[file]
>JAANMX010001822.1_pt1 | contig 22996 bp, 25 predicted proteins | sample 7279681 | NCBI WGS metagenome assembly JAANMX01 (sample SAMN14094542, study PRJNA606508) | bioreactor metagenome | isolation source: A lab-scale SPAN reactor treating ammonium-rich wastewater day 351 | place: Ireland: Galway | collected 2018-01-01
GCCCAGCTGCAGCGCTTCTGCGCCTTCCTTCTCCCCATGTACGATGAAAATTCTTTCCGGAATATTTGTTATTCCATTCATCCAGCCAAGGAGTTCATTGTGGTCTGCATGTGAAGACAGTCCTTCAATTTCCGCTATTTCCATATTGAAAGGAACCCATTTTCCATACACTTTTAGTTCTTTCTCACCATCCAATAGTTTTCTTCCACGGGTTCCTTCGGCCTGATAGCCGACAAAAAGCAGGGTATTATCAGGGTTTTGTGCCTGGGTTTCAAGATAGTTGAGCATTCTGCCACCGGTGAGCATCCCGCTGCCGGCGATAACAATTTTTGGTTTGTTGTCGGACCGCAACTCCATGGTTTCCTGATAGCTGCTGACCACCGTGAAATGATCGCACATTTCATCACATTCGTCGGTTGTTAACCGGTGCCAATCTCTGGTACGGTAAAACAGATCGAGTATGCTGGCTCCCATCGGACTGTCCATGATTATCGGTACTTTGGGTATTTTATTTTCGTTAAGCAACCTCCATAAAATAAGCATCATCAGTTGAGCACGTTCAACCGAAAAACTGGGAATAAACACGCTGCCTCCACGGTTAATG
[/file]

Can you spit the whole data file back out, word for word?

>JAANMX010001822.1_pt1 | contig 22996 bp, 25 predicted proteins | sample 7279681 | NCBI WGS metagenome assembly JAANMX01 (sample SAMN14094542, study PRJNA606508) | bioreactor metagenome | isolation source: A lab-scale SPAN reactor treating ammonium-rich wastewater day 351 | place: Ireland: Galway | collected 2018-01-01
GCCCAGCTGCAGCGCTTCTGCGCCTTCCTTCTCCCCATGTACGATGAAAATTCTTTCCGGAATATTTGTTATTCCATTCATCCAGCCAAGGAGTTCATTGTGGTCTGCATGTGAAGACAGTCCTTCAATTTCCGCTATTTCCATATTGAAAGGAACCCATTTTCCATACACTTTTAGTTCTTTCTCACCATCCAATAGTTTTCTTCCACGGGTTCCTTCGGCCTGATAGCCGACAAAAAGCAGGGTATTATCAGGGTTTTGTGCCTGGGTTTCAAGATAGTTGAGCATTCTGCCACCGGTGAGCATCCCGCTGCCGGCGATAACAATTTTTGGTTTGTTGTCGGACCGCAACTCCATGGTTTCCTGATAGCTGCTGACCACCGTGAAATGATCGCACATTTCATCACATTCGTCGGTTGTTAACCGGTGCCAATCTCTGGTACGGTAAAACAGATCGAGTATGCTGGCTCCCATCGGACTGTCCATGATTATCGGTACTTTGGGTATTTTATTTTCGTTAAGCAACCTCCATAAAATAAGCATCATCAGTTGAGCACGTTCAACCGAAAAACTGGGAATAAACACGCTGCCTCCACGGTTAATG